At first sight, this handsome building, painted a burned yellow with white trim, appears typically French. Built on a large scale, the structure features columns and wrought-ironwork on windows and balconies, all topped with a Chinese-style tiled roof.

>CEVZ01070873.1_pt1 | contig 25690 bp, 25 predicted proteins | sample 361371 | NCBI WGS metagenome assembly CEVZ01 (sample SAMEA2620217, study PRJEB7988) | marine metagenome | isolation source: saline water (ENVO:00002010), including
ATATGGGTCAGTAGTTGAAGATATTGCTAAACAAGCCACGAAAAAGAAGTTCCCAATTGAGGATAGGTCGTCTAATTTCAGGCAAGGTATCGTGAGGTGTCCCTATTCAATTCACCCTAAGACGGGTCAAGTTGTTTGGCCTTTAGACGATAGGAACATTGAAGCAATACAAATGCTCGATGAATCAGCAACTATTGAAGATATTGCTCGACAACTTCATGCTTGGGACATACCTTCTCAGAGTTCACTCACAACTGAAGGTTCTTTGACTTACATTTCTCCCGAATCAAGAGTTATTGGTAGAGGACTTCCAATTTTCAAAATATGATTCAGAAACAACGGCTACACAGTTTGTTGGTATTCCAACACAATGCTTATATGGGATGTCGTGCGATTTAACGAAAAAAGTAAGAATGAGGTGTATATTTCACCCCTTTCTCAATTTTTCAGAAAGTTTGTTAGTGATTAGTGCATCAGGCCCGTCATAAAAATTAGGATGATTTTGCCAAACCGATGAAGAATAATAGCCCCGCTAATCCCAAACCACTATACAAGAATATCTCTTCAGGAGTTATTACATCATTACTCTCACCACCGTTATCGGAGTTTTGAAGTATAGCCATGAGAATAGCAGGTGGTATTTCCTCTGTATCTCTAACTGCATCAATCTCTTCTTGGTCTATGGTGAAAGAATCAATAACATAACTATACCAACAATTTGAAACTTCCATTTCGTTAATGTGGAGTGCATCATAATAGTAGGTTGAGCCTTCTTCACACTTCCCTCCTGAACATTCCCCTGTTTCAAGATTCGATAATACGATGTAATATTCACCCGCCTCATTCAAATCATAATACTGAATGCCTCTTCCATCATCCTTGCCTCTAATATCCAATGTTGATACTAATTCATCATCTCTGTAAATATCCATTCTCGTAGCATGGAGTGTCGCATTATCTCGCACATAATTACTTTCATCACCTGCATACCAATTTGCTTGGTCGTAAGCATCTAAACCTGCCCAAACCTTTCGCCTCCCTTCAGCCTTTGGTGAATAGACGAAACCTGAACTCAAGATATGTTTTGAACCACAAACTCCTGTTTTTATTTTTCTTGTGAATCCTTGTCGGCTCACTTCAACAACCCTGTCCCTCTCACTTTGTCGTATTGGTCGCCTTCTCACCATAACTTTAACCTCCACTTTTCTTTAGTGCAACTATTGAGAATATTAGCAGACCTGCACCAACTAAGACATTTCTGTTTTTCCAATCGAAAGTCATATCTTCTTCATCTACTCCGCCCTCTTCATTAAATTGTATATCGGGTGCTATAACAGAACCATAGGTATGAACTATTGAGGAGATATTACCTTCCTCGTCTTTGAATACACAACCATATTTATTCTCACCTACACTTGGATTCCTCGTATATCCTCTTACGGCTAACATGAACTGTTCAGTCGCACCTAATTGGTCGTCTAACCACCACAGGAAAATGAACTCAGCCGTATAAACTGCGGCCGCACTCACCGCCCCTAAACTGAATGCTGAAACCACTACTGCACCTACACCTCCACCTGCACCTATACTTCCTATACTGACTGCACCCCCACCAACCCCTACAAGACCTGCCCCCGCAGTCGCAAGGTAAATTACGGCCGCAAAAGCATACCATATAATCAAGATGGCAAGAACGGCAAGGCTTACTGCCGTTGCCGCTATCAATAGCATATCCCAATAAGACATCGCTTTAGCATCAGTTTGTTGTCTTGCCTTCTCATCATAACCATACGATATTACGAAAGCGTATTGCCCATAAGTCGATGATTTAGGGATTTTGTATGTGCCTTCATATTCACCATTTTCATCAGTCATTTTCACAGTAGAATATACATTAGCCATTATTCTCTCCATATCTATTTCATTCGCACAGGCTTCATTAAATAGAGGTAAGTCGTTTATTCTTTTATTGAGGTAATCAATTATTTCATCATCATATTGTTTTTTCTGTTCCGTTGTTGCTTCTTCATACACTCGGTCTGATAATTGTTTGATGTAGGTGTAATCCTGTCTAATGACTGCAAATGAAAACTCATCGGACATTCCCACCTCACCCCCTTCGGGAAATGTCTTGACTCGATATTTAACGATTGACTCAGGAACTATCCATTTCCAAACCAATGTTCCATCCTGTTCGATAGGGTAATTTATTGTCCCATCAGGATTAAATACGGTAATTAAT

Inside, the museum is home to three floors of Vietnamese art, which includes ceramics, lacquerware, sculptures, and oil paintings by Vietnamese and foreign artists. The first floor hosts rotating exhibits of contemporary art. The second floor is given over largely to political art, almost all of it related to the Vietnam War. It displays paintings of some of the leading artists of the country. This floor also has a fine selection of ceramics, mostly of Chinese style or origin. The museum’s most interesting collection can be found on the third floor. Cham, Funan, Khmer, Chinese, and Indian works of art are well represented here. On display are many antiques, Oc Eo pottery and sculptures, Chinese objets d’art and wood carvings, and Cham statues. A main highlight is a set of wooden funeral statues from the Central Highlands dating from the early 20th century. Unfortunately, there is little in the way of English signage to help understand the exhibits. Two galleries behind the museum also offer pieces of contemporary art for sale. The museum holds exhibitions by local artists very often. There are quite a few private galleries on the courtyard.